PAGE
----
Industrial bonanza sees values soar
Industrial bonanza sees values soar (The Age, 6/6/18)
(Text from the article "Industrial bonanza sees values soar", by Tim Boreham, The Age 6 June 2018)
In what one seasoned industry observer dubs “bonanza” conditions, Melbourne industrial land values have soared by up to 100 per cent in the last 12 months as a confluence of factors starts to bite.
The sharpest increases are apparent in the west, where some prices have doubled despite the former Cinderella region’s reputation for having an abundance of land.
Cushman and Wakefield national research director Tony Crabb said he had never such strong growth over two decades.
He attributed the trend to a lack of services land available for immediate development, increasing infrastructure costs and planning delays that prevent zoned land from getting to market.
“The incursion of residential into traditional industrial zones can be seen most clearly in the inner city, but also in the middle ring suburbs where industry is displaced to outer areas,” he said.
In the west, small blocks that traded for $190 per square metre three years ago would now trade for closer to $300 sq m.
Larger blocks that traded for $150 sq m are now trading for closer to $200sq m.
In 2015 the firm sold a specialist property, the 80 hectare Drystone Estate at Truganina to Charter Hall for $27 sq m.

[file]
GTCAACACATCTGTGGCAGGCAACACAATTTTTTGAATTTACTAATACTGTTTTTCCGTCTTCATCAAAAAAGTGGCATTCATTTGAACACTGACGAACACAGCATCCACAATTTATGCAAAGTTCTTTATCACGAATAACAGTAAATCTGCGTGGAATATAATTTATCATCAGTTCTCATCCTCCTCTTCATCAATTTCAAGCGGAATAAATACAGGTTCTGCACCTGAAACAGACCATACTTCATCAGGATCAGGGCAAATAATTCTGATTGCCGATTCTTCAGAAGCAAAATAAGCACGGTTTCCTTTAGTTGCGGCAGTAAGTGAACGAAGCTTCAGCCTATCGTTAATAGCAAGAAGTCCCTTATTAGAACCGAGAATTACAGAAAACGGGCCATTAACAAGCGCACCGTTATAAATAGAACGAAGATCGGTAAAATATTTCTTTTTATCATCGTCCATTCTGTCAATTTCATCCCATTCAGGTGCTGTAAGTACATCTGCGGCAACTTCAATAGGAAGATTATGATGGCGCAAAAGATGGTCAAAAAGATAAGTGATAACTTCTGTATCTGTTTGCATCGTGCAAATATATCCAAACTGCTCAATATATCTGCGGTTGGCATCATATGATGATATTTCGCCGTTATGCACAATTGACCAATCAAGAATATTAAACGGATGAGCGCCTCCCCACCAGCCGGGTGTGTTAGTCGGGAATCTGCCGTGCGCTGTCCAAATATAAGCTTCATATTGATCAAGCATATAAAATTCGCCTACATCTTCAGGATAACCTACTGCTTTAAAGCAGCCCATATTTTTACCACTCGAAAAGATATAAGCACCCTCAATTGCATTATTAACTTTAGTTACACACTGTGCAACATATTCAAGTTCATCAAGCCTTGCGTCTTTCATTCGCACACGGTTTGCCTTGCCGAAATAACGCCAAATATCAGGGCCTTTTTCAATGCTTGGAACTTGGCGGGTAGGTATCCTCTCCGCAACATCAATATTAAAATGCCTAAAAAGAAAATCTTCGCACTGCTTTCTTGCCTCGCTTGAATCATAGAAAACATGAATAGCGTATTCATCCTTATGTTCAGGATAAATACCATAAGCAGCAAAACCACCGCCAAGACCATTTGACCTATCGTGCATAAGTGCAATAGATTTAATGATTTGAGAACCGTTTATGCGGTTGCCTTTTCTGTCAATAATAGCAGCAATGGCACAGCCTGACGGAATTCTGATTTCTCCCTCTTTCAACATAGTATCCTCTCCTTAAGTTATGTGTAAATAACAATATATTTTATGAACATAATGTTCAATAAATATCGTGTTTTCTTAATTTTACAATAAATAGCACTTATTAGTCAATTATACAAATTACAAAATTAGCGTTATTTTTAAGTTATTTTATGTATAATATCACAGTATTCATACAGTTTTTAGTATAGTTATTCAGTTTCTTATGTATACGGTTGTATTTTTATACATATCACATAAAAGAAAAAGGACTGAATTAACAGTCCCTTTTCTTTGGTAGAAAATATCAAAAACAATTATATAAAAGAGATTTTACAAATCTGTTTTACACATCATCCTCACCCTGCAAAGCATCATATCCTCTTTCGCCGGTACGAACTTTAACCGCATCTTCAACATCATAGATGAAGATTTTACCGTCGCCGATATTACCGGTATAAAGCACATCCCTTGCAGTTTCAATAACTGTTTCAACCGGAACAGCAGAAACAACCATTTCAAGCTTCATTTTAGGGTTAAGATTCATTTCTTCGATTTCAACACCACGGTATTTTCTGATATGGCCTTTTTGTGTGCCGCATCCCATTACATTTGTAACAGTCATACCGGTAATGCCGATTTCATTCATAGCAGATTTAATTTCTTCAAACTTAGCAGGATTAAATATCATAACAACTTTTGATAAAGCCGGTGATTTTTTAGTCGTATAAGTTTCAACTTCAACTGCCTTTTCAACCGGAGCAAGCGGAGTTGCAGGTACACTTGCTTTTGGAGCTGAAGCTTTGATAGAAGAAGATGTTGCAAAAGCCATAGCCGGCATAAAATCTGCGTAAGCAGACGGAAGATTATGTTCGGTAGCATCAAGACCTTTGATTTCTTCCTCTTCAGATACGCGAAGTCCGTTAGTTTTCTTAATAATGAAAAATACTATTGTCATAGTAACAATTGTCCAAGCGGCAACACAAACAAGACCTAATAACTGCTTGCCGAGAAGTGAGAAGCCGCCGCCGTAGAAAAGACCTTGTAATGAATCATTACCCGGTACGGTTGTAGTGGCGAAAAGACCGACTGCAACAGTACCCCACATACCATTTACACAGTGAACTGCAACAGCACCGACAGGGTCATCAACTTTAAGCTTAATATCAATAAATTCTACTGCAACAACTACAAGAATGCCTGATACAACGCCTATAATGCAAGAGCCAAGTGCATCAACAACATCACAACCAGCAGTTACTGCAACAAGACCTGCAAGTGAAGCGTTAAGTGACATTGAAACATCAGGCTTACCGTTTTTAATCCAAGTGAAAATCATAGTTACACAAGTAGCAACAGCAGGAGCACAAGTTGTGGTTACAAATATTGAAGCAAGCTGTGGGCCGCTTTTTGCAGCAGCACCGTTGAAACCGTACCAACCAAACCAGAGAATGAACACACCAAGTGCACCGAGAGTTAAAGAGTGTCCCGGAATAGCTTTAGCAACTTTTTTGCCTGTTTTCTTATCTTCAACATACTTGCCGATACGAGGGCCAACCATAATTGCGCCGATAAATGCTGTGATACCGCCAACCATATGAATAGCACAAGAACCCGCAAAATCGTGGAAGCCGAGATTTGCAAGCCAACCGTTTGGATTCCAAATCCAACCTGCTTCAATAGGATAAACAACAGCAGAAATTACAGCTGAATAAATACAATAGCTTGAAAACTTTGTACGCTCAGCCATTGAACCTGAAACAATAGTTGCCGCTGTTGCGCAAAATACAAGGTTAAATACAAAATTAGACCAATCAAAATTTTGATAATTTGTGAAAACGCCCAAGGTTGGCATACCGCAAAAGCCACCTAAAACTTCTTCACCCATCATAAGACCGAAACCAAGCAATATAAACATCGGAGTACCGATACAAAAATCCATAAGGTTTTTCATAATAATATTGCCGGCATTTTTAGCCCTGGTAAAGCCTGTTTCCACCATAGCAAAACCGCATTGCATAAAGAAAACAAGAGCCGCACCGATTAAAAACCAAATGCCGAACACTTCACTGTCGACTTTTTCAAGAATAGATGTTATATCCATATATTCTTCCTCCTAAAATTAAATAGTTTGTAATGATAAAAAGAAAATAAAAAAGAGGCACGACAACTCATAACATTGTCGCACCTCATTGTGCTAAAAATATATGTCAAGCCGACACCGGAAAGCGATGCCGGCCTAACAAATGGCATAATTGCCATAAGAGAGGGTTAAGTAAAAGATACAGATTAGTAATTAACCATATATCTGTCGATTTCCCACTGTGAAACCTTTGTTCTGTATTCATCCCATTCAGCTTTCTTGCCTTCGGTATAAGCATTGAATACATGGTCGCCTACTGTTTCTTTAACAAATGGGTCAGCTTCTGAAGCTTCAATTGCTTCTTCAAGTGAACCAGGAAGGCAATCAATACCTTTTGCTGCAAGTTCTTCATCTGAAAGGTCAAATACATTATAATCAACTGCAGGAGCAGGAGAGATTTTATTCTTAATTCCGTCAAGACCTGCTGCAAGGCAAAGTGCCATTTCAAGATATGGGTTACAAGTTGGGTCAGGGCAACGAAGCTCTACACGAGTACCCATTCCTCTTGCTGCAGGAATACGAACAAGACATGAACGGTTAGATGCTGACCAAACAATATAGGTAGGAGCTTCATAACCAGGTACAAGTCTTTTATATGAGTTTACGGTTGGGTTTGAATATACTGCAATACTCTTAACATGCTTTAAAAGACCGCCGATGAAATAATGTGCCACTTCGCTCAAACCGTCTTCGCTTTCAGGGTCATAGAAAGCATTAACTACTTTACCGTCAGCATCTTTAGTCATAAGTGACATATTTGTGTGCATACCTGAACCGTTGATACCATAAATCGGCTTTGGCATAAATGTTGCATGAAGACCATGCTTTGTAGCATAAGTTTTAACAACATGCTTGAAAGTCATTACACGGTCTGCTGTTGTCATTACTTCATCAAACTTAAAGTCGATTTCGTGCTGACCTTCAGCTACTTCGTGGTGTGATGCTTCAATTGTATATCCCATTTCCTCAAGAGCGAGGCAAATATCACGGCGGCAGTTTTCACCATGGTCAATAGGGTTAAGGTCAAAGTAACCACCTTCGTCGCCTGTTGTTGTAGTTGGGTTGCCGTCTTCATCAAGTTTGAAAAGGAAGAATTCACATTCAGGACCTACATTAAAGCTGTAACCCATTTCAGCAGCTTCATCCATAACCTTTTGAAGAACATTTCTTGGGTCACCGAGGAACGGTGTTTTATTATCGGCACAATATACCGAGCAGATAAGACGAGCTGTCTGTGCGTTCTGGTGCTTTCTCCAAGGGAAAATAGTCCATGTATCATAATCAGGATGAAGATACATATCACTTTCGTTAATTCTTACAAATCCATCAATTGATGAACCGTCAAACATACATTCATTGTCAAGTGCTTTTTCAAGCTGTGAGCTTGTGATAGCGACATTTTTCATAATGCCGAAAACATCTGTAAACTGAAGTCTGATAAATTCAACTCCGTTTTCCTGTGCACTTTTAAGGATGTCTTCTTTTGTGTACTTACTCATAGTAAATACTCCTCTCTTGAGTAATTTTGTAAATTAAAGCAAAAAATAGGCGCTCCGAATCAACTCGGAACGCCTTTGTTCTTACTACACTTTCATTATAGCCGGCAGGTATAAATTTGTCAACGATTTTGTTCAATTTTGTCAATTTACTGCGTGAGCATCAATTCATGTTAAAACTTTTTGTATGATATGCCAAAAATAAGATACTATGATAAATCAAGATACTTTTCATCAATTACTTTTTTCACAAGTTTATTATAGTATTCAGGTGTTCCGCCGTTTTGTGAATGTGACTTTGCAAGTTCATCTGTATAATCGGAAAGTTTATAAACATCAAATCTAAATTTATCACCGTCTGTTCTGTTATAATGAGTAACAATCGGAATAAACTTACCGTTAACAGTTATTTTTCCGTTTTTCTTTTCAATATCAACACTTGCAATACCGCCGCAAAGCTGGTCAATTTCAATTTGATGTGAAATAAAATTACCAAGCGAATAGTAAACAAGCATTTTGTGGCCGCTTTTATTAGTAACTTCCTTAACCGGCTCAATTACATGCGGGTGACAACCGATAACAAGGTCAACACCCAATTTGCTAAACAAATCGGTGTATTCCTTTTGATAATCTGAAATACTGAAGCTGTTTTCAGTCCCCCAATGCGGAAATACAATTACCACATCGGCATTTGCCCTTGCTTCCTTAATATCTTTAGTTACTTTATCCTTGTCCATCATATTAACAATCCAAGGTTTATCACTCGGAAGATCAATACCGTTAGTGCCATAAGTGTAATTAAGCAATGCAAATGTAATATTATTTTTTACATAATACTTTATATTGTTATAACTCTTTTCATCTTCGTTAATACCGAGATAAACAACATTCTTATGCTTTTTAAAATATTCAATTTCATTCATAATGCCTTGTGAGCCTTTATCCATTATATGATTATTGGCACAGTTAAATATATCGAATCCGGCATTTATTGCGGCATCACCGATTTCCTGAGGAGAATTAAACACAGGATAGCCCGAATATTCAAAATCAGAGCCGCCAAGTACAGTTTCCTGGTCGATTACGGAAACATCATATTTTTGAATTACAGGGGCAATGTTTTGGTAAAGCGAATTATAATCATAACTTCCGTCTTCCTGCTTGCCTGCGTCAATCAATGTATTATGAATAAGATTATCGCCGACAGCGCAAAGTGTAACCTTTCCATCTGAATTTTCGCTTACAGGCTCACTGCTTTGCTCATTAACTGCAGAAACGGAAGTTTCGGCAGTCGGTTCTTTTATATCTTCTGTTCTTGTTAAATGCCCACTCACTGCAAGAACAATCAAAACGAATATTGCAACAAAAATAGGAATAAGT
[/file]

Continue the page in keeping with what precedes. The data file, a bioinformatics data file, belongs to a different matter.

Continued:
Earlier this year Charter Hall acquired a neighbouring, 60 ha property for $95 sq m.
In the space of only 18 months, Cadence Property Group reports a 45 per cent increase in sales results for serviced land at its nearby, 40 hectare mixed use development, The Crossing.
“Around three years ago the Melbourne industrial land market was reasonably subdued,” Cadence managing director Charlie Buxton said. “This extended period of moderated development conditions generated a shortage of serviced land which has now come to a head very abruptly.”
Cushman and Wakefield’s research shows prices for vacant land in the south-eastern industrial belt have gained as much as 50 per cent, especially since the start of the year.
“Small blocks that traded for $325 sq m three years ago would now trade for closer to $500 sq m,” Mr Crabb said. “Larger blocks that traded for $200 sq m are now trading for over $300 sq m.”
In the north, the value of smaller blocks has gained more than 50 per cent (from $200 sq m to $400 sq m) with larger lots rising by around 30 per cent (from $170 sq m to $250 sq m).
The strength of the northern market stands to be tested with the latest stage release of MAB Corporation’s Alliance Business Park project at Epping, a banana’s throw from Melbourne’s new fruit and vegetable market.
Featuring 3.6 hectare of landscaped wetlands, the Gateway Boulevard development is expected to fetch record prices in the current sealed tender process.
New Office Warehouses, Warehouse Units and Warehouse stores in Point Cook now selling www.thebasepointcook.com.au
New Urban Workspaces in Brooklyn now selling www.workspacebrooklyn.com.au
New Urban Workspaces in Yarraville now for lease at www.thebaseyarraville.com.au